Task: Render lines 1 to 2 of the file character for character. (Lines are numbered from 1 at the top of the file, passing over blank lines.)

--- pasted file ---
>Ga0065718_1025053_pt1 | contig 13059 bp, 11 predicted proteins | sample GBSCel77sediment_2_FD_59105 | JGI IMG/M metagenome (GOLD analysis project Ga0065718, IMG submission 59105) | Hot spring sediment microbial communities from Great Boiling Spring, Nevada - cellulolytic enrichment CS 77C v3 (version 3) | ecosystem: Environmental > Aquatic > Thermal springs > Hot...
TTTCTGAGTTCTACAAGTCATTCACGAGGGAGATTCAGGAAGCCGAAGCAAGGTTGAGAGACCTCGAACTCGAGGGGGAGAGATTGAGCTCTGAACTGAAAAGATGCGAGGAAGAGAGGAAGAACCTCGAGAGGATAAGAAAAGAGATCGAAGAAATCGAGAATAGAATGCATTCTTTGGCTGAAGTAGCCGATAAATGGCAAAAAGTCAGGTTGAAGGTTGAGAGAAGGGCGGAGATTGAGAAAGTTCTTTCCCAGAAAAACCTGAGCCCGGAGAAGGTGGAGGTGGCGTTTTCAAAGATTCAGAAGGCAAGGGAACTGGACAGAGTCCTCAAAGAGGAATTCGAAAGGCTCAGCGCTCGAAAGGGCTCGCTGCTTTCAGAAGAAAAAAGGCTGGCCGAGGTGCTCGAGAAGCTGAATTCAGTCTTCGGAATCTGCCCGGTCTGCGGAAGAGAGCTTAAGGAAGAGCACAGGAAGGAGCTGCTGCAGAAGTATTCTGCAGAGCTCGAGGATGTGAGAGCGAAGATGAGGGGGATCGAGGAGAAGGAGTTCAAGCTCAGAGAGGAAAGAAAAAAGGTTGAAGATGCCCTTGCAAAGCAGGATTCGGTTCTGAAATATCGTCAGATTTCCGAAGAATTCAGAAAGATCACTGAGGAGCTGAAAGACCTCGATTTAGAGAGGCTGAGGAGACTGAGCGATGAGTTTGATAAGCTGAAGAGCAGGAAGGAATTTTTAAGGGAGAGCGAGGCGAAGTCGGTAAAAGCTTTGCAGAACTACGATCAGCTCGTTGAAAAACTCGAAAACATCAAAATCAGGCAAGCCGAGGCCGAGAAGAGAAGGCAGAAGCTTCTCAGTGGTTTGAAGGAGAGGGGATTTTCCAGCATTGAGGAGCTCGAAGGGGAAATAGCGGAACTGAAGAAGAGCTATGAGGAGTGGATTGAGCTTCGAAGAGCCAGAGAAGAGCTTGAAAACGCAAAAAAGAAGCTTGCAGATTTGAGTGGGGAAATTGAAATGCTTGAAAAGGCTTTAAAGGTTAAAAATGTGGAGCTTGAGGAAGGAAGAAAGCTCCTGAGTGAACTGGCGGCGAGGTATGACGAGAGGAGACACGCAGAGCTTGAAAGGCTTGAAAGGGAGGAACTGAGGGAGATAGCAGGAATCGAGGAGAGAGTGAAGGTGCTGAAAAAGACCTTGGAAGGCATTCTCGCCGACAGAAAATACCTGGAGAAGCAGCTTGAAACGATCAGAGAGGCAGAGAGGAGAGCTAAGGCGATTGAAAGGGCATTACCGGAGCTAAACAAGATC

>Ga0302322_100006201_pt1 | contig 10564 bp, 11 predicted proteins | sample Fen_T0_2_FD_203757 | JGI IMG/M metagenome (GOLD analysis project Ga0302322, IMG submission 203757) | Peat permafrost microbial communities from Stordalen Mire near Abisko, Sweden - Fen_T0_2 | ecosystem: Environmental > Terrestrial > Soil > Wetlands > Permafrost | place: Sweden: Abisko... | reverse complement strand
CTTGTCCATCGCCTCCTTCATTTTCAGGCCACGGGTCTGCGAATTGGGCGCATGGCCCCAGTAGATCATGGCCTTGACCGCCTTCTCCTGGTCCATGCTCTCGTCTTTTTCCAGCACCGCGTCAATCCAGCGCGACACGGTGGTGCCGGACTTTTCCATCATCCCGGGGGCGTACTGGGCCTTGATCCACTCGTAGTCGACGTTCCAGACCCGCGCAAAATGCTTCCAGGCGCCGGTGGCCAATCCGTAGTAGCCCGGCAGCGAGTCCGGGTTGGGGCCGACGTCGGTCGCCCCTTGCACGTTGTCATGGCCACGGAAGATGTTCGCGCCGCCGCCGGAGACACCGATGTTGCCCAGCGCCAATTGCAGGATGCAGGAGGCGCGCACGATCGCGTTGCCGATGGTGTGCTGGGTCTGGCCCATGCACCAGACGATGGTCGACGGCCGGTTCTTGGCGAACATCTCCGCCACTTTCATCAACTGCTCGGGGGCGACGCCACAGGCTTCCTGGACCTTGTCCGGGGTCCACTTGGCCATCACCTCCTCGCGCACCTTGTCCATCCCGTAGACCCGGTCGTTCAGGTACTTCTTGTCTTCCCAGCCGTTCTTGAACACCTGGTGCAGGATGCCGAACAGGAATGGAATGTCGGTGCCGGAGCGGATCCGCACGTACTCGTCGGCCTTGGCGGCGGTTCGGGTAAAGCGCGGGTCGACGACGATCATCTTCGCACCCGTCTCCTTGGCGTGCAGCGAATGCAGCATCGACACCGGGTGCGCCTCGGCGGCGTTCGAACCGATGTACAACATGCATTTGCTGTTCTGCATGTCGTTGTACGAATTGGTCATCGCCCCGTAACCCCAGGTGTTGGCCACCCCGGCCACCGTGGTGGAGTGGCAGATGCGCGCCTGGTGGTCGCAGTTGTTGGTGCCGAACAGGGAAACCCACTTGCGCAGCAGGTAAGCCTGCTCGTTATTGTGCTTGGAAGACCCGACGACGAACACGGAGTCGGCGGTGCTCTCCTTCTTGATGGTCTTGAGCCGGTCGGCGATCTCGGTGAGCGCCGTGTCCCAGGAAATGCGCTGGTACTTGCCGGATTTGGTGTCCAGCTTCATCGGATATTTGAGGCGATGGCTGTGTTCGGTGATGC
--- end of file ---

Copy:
>Ga0065718_1025053_pt1 | contig 13059 bp, 11 predicted proteins | sample GBSCel77sediment_2_FD_59105 | JGI IMG/M metagenome (GOLD analysis project Ga0065718, IMG submission 59105) | Hot spring sediment microbial communities from Great Boiling Spring, Nevada - cellulolytic enrichment CS 77C v3 (version 3) | ecosystem: Environmental > Aquatic > Thermal springs > Hot...
TTTCTGAGTTCTACAAGTCATTCACGAGGGAGATTCAGGAAGCCGAAGCAAGGTTGAGAGACCTCGAACTCGAGGGGGAGAGATTGAGCTCTGAACTGAAAAGATGCGAGGAAGAGAGGAAGAACCTCGAGAGGATAAGAAAAGAGATCGAAGAAATCGAGAATAGAATGCATTCTTTGGCTGAAGTAGCCGATAAATGGCAAAAAGTCAGGTTGAAGGTTGAGAGAAGGGCGGAGATTGAGAAAGTTCTTTCCCAGAAAAACCTGAGCCCGGAGAAGGTGGAGGTGGCGTTTTCAAAGATTCAGAAGGCAAGGGAACTGGACAGAGTCCTCAAAGAGGAATTCGAAAGGCTCAGCGCTCGAAAGGGCTCGCTGCTTTCAGAAGAAAAAAGGCTGGCCGAGGTGCTCGAGAAGCTGAATTCAGTCTTCGGAATCTGCCCGGTCTGCGGAAGAGAGCTTAAGGAAGAGCACAGGAAGGAGCTGCTGCAGAAGTATTCTGCAGAGCTCGAGGATGTGAGAGCGAAGATGAGGGGGATCGAGGAGAAGGAGTTCAAGCTCAGAGAGGAAAGAAAAAAGGTTGAAGATGCCCTTGCAAAGCAGGATTCGGTTCTGAAATATCGTCAGATTTCCGAAGAATTCAGAAAGATCACTGAGGAGCTGAAAGACCTCGATTTAGAGAGGCTGAGGAGACTGAGCGATGAGTTTGATAAGCTGAAGAGCAGGAAGGAATTTTTAAGGGAGAGCGAGGCGAAGTCGGTAAAAGCTTTGCAGAACTACGATCAGCTCGTTGAAAAACTCGAAAACATCAAAATCAGGCAAGCCGAGGCCGAGAAGAGAAGGCAGAAGCTTCTCAGTGGTTTGAAGGAGAGGGGATTTTCCAGCATTGAGGAGCTCGAAGGGGAAATAGCGGAACTGAAGAAGAGCTATGAGGAGTGGATTGAGCTTCGAAGAGCCAGAGAAGAGCTTGAAAACGCAAAAAAGAAGCTTGCAGATTTGAGTGGGGAAATTGAAATGCTTGAAAAGGCTTTAAAGGTTAAAAATGTGGAGCTTGAGGAAGGAAGAAAGCTCCTGAGTGAACTGGCGGCGAGGTATGACGAGAGGAGACACGCAGAGCTTGAAAGGCTTGAAAGGGAGGAACTGAGGGAGATAGCAGGAATCGAGGAGAGAGTGAAGGTGCTGAAAAAGACCTTGGAAGGCATTCTCGCCGACAGAAAATACCTGGAGAAGCAGCTTGAAACGATCAGAGAGGCAGAGAGGAGAGCTAAGGCGATTGAAAGGGCATTACCGGAGCTAAACAAGATC